Returning to the classroom is the worm in the apple for some
Optimally we’ll return to a world where families attend live school graduations in auditoriums and public venues packed with proud parents and students beaming in glossy gowns and caps with tassels. That day will come … even for inner city schools.
In school districts across the country in 2021, devoted educators are acutely aware and understandably concerned about those in-between years and the risks of prematurely returning to in-person teaching in elementary, middle school and high school students due to the risks presented by the pandemic to students and educators in the classroom.
In Cobb County, GA where schools reopened on Jan. 25 – in the height of the COVID-19 school controversy – five teachers died from COVID-19, three of those after having face-to-face interactions with unmasked school officials.
“We are responsible for the physical, academic, social, and emotional wellbeing of our students and, during this time of COVID we have to put the physical first,” explained Lisa Morgan of the Georgia Educators Association.
Detroit Public Schools Community District will begin transitioning back to in person learning by reopening its Learning Centers at all schools and grade levels on Wednesday, Feb. 24.
Teachers in Chicago have determined that they will continue providing instruction remotely as city leaders and union officials work to reach a deal to return educators to the classroom following coronavirus-induced closures.
“We continue to teach remotely because of our members’ unity, their commitment to their school communities, and their fearless solidarity,” Chicago Teachers Union President Jesse Sharkey said in a statement on Monday. “Our members’ resolve on the ground allowed us to make real progress at the bargaining table today on a number of the most difficult issues of this negotiation.”
Chicago Public School teachers and more than 60,000 students were expected to return to in-person instruction on Monday as part of the city’s phased reopening plan, but union officials have refused to go back to in-person learning, citing ongoing public health concerns
But for lawmakers and educators embroiled in the debate about whether remote learning is working, the overwhelming consensus is that students, particularly families and students with limited resources for online learning are losing and teachers are being asked or ordered to return to the classroom.
“The greatest source of social injustice is our lack of fair access and fair outcomes in our educational system,” Wisconsin state Sen. Dale Kooyenga decried regarding the use of virtual school amid the COVID-19 pandemic, calling the process a “social injustice.”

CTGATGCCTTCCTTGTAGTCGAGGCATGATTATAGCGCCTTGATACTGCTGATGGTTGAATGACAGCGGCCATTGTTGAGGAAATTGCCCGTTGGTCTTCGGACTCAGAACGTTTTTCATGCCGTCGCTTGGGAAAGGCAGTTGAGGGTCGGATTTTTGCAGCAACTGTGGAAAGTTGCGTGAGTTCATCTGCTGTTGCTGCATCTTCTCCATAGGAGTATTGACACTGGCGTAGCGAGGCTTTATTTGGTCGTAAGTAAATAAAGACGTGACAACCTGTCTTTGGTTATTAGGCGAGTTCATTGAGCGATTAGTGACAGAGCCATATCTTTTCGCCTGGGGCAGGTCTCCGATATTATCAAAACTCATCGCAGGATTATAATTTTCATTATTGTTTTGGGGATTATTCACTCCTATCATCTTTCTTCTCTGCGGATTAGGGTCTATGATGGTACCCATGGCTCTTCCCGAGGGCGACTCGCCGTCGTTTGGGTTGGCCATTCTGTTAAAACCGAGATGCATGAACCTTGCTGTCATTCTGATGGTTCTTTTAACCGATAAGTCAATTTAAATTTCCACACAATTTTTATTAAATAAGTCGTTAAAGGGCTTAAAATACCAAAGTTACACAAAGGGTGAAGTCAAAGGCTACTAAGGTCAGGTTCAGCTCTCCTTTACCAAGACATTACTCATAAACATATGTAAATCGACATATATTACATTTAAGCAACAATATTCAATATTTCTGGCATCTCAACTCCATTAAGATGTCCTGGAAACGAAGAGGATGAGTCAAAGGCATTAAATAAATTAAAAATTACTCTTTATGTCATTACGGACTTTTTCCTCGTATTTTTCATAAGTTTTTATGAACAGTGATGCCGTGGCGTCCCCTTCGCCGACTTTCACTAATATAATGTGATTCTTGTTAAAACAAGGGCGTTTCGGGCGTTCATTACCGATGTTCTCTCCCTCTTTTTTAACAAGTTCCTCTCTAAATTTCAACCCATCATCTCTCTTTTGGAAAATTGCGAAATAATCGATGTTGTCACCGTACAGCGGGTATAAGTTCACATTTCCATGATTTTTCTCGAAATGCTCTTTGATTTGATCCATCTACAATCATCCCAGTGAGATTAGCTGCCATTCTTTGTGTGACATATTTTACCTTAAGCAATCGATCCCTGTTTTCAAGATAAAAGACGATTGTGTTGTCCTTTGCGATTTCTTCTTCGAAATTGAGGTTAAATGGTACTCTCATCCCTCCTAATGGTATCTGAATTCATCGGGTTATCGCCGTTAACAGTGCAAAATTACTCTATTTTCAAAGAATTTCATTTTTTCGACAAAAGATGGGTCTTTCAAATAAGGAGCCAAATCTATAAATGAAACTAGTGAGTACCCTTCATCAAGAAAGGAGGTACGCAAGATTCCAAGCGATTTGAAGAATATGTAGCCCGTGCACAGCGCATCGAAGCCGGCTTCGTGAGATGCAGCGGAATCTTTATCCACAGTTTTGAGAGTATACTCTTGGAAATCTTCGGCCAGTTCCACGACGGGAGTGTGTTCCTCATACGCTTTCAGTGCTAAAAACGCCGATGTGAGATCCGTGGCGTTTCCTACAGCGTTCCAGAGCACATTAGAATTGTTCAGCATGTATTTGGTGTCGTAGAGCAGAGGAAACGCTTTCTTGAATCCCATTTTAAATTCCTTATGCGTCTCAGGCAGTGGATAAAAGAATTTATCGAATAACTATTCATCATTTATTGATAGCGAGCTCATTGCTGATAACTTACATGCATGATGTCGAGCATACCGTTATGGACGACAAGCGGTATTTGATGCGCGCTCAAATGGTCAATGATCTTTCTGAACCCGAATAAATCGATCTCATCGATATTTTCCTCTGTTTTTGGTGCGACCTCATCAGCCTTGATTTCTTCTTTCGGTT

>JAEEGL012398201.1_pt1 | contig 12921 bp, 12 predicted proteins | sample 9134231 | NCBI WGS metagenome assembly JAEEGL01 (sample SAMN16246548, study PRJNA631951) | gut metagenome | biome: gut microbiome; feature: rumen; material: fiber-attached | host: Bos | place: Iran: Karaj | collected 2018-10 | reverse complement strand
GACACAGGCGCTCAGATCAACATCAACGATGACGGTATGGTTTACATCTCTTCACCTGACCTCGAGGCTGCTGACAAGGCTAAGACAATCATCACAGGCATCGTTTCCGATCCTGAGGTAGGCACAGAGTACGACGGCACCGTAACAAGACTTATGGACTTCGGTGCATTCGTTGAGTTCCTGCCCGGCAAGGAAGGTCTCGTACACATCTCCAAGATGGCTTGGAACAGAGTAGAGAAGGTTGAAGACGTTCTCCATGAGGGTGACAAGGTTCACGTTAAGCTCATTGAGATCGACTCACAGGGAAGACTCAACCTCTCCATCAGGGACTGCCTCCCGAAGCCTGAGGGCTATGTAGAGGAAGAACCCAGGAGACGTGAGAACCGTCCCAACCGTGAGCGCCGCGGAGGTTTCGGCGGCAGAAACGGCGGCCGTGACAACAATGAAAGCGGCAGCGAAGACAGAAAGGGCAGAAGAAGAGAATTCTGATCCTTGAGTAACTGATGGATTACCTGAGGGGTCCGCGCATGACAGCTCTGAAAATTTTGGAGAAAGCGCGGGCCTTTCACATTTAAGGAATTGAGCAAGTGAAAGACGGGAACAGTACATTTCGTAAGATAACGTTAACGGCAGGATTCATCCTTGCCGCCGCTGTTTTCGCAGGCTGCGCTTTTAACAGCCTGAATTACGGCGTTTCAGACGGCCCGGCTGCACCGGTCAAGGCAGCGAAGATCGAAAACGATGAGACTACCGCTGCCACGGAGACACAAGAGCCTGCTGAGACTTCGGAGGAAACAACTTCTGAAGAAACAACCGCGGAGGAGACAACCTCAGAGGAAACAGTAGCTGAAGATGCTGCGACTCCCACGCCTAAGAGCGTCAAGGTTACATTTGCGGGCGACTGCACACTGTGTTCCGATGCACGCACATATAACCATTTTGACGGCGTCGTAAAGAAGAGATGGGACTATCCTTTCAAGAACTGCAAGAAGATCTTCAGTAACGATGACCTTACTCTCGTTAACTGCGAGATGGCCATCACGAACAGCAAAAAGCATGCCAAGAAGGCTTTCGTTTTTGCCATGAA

Teachers reluctant to return to face-to-face in classroom instruction legitimately argue that the risks to their personal health and wellbeing of themselves, their students and the families of students is also a “social injustice.”
No doubt students in every district are missing out on the energy and social engagement fueled by in-person interactions, a significant number of inner-city educators from Atlanta to New York and Chicago to New Orleans are reluctant to go back into the classroom.
Atlanta Public School teachers have been back in classrooms since mid-January in urban areas across the country but they continue to express strong concern about decisions and the directives passed down to them.
Rightfully, teachers and school personnel are now eligible for COVID vaccinations in school districts around the country. But they have expressed some resentment regarding their commitment to educating their young charges and that they’re devotion to the profession is in question.
“I don’t know a single teacher who doesn’t want to be in the classroom. This has been difficult. But they’re scared, too,” said music teacher Lisa Judkins, president of the Trinity Area Education Association in Pennsylvania.
“You’re in a closed space with a large amount of students, and you know they’re doing outside activities, seeing multiple people, doing dance and sports, and you’re not sure if they’re adhering to protocols. It’s concerning, especially for staff that have family members who are older, or who have underlying conditions themselves.”
Conversely, political officials around the country are echoing the sentiment of former New York City Mayor Michael Bloomberg (D), telling teachers that they need to “suck it up” and return to the classroom so that in-person learning can resume despite concerns about COVID-19. Bloomberg went on to site that “poor [minority kids] are harmed the most” by the disruption in education.
“They will never recover from this and they had a bad education experience anyways,” Bloomberg said as he argued that children from less affluent families did not have good schools available to them and are particularly hindered by lack of access to technology.
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